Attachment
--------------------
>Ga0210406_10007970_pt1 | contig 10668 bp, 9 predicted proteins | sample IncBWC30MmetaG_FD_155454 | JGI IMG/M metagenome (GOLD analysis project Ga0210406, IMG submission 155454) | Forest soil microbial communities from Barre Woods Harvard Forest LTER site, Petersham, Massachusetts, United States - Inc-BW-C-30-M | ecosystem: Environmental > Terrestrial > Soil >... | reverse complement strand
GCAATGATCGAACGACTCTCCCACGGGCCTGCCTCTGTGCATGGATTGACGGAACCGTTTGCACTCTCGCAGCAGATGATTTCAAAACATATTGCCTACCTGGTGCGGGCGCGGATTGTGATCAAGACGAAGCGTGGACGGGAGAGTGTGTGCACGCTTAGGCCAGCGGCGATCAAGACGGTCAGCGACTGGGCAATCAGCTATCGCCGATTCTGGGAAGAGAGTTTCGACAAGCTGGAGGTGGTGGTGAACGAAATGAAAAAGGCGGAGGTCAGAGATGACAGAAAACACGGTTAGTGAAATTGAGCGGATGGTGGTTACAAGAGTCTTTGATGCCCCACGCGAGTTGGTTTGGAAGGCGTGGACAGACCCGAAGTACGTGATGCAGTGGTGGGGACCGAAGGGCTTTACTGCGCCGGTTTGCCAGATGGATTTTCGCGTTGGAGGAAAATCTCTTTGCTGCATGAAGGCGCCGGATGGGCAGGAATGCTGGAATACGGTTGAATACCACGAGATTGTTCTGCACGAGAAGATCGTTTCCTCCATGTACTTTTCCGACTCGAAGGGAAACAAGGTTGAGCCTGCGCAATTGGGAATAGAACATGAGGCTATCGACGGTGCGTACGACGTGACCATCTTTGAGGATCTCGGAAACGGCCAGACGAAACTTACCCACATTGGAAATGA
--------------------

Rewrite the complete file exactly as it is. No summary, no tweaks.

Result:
>Ga0210406_10007970_pt1 | contig 10668 bp, 9 predicted proteins | sample IncBWC30MmetaG_FD_155454 | JGI IMG/M metagenome (GOLD analysis project Ga0210406, IMG submission 155454) | Forest soil microbial communities from Barre Woods Harvard Forest LTER site, Petersham, Massachusetts, United States - Inc-BW-C-30-M | ecosystem: Environmental > Terrestrial > Soil >... | reverse complement strand
GCAATGATCGAACGACTCTCCCACGGGCCTGCCTCTGTGCATGGATTGACGGAACCGTTTGCACTCTCGCAGCAGATGATTTCAAAACATATTGCCTACCTGGTGCGGGCGCGGATTGTGATCAAGACGAAGCGTGGACGGGAGAGTGTGTGCACGCTTAGGCCAGCGGCGATCAAGACGGTCAGCGACTGGGCAATCAGCTATCGCCGATTCTGGGAAGAGAGTTTCGACAAGCTGGAGGTGGTGGTGAACGAAATGAAAAAGGCGGAGGTCAGAGATGACAGAAAACACGGTTAGTGAAATTGAGCGGATGGTGGTTACAAGAGTCTTTGATGCCCCACGCGAGTTGGTTTGGAAGGCGTGGACAGACCCGAAGTACGTGATGCAGTGGTGGGGACCGAAGGGCTTTACTGCGCCGGTTTGCCAGATGGATTTTCGCGTTGGAGGAAAATCTCTTTGCTGCATGAAGGCGCCGGATGGGCAGGAATGCTGGAATACGGTTGAATACCACGAGATTGTTCTGCACGAGAAGATCGTTTCCTCCATGTACTTTTCCGACTCGAAGGGAAACAAGGTTGAGCCTGCGCAATTGGGAATAGAACATGAGGCTATCGACGGTGCGTACGACGTGACCATCTTTGAGGATCTCGGAAACGGCCAGACGAAACTTACCCACATTGGAAATGA